“A few construction workers in Gurugram, Haryana, told us of how they had been brought there from Bihar only a few days before the lockdown was announced. Their contractor had since abandoned them and had not even paid them for the days on which they had worked,” said the report. This despite 57 percent workers reporting less than two days of rations while talking to SWAN volunteers. 76 percent of workers had less than Rs. 200 left.

Regarding the Labour Ministry’s helpline, SWAN volunteers assisted a single mother of three children Shamina Khatoon, working in a factory that made automobile spare parts in Gurugram. She approached Haryana’s Additional Labour Commissioner to report non-payment of due wages. However, the man told her to send her the details on WhatsApp although she has no phone and does not know how to type. Further, even though she managed to send the message with help from a local shopkeeper, Khatoon never heard from him again.

The precariousness of living without work and wages during this lockdown has led to accumulation of debt, even for workers with regular incomes. This has worsened the situation for migrant workers who cannot access the Public Distribution System (PDS). After the migrant crisis in 2020, the central government announced the One Nation One Ration Card (ONORC) scheme to allow easy access to PDS benefits.

A year later, the SWAN found that 93 percent of migrant workers had a ration card but this was not functional in the place where they were stranded. Access to the PDS at home was also erratic and there were issues related to exclusion from the system, distribution of inadequate quantities of ration, and authentication issues. Worse still, unlike last year, state governments have opened fewer feeding centres to provide cooked meals to stranded migrants this year.

While fighting these economic crises, migrant workers also had their own share of health concerns. When asked about their and their family’s medical status, 86 percent of workers did not report Covid-19 symptoms. However, 12 percent did report other non-medical conditions that ranged from fever, chronic conditions, tuberculosis, disability due to accidents, and so on. The fact that the coronavirus vaccine was only available via online registration only added to the towering list of problems.

Workers in their own words demanded in the report:

  • Consider the plight of laborers on a priority basis.
  • Improve vaccine supply in centres.
  • Registration should be easier: The procedure should be simplified.
  • Improve the manual/in-person registration system.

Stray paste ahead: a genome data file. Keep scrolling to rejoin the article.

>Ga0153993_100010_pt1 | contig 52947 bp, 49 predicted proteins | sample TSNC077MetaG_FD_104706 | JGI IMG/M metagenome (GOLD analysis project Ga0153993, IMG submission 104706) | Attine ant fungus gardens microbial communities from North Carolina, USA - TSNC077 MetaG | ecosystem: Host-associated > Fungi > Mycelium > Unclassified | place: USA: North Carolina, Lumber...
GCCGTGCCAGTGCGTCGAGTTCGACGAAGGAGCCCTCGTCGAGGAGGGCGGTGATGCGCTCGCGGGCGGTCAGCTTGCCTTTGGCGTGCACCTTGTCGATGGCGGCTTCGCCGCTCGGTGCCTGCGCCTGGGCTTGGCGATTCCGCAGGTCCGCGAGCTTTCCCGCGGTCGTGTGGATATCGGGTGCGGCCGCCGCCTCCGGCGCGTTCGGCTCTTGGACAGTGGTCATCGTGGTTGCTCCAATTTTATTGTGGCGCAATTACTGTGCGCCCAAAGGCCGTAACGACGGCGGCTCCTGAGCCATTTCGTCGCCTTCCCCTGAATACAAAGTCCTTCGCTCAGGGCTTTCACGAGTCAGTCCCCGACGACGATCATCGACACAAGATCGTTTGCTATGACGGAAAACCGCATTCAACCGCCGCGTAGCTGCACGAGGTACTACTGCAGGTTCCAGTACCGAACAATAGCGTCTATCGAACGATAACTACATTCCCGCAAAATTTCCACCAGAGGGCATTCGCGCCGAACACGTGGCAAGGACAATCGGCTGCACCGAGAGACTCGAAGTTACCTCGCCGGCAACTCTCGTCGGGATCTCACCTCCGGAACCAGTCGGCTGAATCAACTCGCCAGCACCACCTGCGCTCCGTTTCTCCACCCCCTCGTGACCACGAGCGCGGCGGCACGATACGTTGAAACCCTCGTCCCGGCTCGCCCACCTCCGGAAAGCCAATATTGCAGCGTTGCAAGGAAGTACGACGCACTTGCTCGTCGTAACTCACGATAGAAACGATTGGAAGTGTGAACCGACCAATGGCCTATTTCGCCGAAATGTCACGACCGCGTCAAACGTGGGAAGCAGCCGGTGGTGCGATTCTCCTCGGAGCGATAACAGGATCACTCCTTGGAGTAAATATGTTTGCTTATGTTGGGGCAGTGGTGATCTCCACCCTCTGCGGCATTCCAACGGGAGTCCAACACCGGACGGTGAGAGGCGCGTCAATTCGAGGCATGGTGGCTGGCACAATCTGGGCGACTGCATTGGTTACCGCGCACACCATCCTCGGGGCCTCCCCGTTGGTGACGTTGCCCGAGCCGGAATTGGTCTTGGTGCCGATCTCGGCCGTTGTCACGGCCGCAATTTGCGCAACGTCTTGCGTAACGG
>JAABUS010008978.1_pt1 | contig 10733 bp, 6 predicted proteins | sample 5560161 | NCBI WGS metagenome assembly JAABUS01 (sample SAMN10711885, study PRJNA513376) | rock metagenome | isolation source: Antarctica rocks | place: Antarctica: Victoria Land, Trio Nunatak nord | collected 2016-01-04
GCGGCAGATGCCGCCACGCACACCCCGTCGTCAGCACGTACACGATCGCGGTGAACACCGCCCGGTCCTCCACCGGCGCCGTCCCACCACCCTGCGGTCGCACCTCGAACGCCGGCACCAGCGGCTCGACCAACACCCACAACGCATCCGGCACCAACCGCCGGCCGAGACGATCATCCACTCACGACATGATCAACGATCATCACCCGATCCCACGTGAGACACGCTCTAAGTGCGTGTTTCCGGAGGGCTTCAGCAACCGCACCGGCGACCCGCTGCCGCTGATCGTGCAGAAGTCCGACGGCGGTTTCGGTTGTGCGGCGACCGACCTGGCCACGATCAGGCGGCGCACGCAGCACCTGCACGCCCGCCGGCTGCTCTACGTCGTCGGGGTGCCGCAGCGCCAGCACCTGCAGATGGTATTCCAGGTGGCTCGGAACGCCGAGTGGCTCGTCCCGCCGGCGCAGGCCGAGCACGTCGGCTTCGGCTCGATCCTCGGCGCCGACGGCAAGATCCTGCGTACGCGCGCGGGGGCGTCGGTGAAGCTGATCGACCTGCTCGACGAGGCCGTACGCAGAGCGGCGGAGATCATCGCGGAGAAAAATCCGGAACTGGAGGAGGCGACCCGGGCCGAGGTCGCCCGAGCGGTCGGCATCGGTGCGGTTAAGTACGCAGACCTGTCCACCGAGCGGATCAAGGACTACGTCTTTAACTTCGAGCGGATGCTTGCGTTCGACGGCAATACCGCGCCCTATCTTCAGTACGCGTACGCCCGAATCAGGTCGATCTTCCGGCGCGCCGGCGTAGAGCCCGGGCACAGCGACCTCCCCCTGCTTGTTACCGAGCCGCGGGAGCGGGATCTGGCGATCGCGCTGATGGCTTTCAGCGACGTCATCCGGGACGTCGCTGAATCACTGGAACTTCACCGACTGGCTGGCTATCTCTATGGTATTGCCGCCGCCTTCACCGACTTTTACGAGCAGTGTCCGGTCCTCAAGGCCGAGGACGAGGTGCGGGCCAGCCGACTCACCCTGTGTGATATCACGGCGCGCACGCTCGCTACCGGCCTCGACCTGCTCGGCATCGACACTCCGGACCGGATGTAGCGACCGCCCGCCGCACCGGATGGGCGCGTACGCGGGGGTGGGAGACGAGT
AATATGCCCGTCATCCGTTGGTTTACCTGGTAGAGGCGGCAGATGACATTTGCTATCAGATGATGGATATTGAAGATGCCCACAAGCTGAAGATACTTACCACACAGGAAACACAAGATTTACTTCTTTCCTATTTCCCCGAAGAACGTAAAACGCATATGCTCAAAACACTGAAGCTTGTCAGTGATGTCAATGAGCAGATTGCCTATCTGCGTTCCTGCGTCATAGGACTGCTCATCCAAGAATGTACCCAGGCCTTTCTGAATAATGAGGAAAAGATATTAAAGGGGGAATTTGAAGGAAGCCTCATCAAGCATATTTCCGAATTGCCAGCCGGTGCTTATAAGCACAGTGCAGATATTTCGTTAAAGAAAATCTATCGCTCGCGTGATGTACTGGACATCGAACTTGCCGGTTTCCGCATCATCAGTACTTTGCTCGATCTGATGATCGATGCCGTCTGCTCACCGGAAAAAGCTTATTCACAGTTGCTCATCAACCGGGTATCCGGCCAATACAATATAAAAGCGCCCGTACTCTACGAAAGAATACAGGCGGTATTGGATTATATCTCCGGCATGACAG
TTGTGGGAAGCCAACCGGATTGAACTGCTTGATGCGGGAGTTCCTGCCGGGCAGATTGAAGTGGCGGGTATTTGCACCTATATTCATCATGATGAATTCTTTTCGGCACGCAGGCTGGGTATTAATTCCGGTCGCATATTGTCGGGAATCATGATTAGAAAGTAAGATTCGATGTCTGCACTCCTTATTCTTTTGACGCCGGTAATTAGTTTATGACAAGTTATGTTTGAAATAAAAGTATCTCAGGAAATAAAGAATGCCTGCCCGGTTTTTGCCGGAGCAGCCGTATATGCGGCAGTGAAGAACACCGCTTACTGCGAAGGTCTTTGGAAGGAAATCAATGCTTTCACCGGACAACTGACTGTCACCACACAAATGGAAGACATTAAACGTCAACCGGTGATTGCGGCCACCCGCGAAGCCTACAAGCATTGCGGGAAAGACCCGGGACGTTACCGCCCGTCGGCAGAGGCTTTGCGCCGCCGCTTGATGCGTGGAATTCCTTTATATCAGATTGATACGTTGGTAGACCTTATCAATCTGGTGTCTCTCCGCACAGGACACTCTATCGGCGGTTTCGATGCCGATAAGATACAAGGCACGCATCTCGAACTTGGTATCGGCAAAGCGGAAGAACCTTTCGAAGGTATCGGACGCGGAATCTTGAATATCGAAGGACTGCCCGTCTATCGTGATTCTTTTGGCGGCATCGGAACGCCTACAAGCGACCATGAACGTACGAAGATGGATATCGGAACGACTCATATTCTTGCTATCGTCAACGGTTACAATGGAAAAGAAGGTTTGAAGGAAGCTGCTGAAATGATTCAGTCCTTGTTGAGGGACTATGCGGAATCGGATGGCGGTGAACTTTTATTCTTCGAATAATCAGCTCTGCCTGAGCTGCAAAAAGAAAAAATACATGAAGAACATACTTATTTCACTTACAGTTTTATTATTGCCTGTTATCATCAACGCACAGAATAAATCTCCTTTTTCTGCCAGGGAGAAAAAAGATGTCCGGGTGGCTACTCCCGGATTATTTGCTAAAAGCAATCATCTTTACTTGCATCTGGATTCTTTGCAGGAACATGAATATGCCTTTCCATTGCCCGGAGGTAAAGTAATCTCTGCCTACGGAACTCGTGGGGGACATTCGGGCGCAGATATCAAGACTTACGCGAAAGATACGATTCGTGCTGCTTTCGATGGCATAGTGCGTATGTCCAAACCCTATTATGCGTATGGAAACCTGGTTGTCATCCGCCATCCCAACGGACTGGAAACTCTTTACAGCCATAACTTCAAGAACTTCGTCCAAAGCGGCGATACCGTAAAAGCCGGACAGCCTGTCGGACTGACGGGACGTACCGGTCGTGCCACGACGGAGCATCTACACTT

• Vaccination should be made available for all free of cost.
  • Make it more accessible for the 18-44 age group.
  • Spread vaccination awareness in villages.
  • Do the vaccination quickly, as without work there is no food.

Beyond vaccination and health systems, the report called for a National Relief and Recovery Package to: protect life; partially compensate for lost livelihoods and income; boost demand in the economy for faster overall recovery.

“Without the direct support of such a package, simply unlocking the economy will not lead to a balanced recovery. Advanced and developing economies across the world are investing in similar state-led recovery programmes that seek to boost household income and spending, recognising the need for large scale relief and recovery interventions into the economy. India must do the same,” it said.

The package focusing on food, income and work has to cover 270 million households in all, which is about 82% of all households in India. Specifically, it should look into expanding the PDS to non-PDS card holders till November 2021 as well as the ICDS delivery for families with children. For income, the volunteers suggested undertaking crisis cash transfers of Rs. 3,000 per month for 6 months.

As many as 1,258 workers’ groups or their families received money transfers from SWAN. This comprised 7,050 people. As many as 6 percent of these groups required an additional cash transfer due to the continued lack of external aid.

The report also recommended that the government expand NREGA work entitlements to 150 days and initiate immediate public works programmes for urban employment.

The full report can be viewed below:

Related:

Rajasthan HC asks why Pak minority migrants not given Covid vaccine despite court orders
NHRC issues new advisories for bonded and migrant labourers amid Covid-19
Prime Minister is an event manager: Rahul Gandhi on govt’s Covid-19 strategy
Gov't admits that over 1 crore migrant labourers returned home on foot!